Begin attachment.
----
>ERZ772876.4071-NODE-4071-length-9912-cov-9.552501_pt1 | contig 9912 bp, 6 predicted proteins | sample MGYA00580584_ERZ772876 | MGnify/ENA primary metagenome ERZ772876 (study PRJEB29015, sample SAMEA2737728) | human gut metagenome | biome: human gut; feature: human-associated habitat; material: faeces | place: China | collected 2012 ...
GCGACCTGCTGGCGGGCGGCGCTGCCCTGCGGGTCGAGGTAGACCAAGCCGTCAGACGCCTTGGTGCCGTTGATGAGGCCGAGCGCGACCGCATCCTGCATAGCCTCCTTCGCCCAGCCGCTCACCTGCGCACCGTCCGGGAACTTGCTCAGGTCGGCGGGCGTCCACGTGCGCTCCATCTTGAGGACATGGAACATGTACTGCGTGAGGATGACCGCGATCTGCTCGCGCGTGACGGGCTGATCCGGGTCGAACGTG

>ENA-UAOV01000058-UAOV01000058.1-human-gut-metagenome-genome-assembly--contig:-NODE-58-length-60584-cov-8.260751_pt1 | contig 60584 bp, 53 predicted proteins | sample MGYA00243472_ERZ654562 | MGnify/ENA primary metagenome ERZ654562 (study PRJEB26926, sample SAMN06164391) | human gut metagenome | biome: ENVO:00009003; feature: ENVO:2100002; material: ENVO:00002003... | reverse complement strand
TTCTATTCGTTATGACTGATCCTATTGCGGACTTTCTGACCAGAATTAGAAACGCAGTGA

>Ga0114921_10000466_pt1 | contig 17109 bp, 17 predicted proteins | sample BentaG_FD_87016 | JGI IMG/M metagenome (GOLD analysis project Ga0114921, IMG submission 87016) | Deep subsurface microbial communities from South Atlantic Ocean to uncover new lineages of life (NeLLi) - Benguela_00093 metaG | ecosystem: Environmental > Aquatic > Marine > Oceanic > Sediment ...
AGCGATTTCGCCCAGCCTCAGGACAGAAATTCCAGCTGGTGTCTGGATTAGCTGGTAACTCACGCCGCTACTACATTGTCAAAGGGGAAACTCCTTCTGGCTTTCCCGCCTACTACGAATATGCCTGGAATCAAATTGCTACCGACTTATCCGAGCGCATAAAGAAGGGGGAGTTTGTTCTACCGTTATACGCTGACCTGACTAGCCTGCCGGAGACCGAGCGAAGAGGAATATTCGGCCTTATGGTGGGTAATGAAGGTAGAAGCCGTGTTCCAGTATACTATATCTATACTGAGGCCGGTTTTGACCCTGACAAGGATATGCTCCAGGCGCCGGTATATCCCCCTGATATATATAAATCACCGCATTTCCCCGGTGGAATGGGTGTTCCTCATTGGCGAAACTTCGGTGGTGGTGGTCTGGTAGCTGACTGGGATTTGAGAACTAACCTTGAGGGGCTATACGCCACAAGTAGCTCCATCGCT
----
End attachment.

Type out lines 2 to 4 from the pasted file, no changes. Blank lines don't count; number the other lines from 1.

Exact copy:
GCGACCTGCTGGCGGGCGGCGCTGCCCTGCGGGTCGAGGTAGACCAAGCCGTCAGACGCCTTGGTGCCGTTGATGAGGCCGAGCGCGACCGCATCCTGCATAGCCTCCTTCGCCCAGCCGCTCACCTGCGCACCGTCCGGGAACTTGCTCAGGTCGGCGGGCGTCCACGTGCGCTCCATCTTGAGGACATGGAACATGTACTGCGTGAGGATGACCGCGATCTGCTCGCGCGTGACGGGCTGATCCGGGTCGAACGTG

>ENA-UAOV01000058-UAOV01000058.1-human-gut-metagenome-genome-assembly--contig:-NODE-58-length-60584-cov-8.260751_pt1 | contig 60584 bp, 53 predicted proteins | sample MGYA00243472_ERZ654562 | MGnify/ENA primary metagenome ERZ654562 (study PRJEB26926, sample SAMN06164391) | human gut metagenome | biome: ENVO:00009003; feature: ENVO:2100002; material: ENVO:00002003... | reverse complement strand
TTCTATTCGTTATGACTGATCCTATTGCGGACTTTCTGACCAGAATTAGAAACGCAGTGA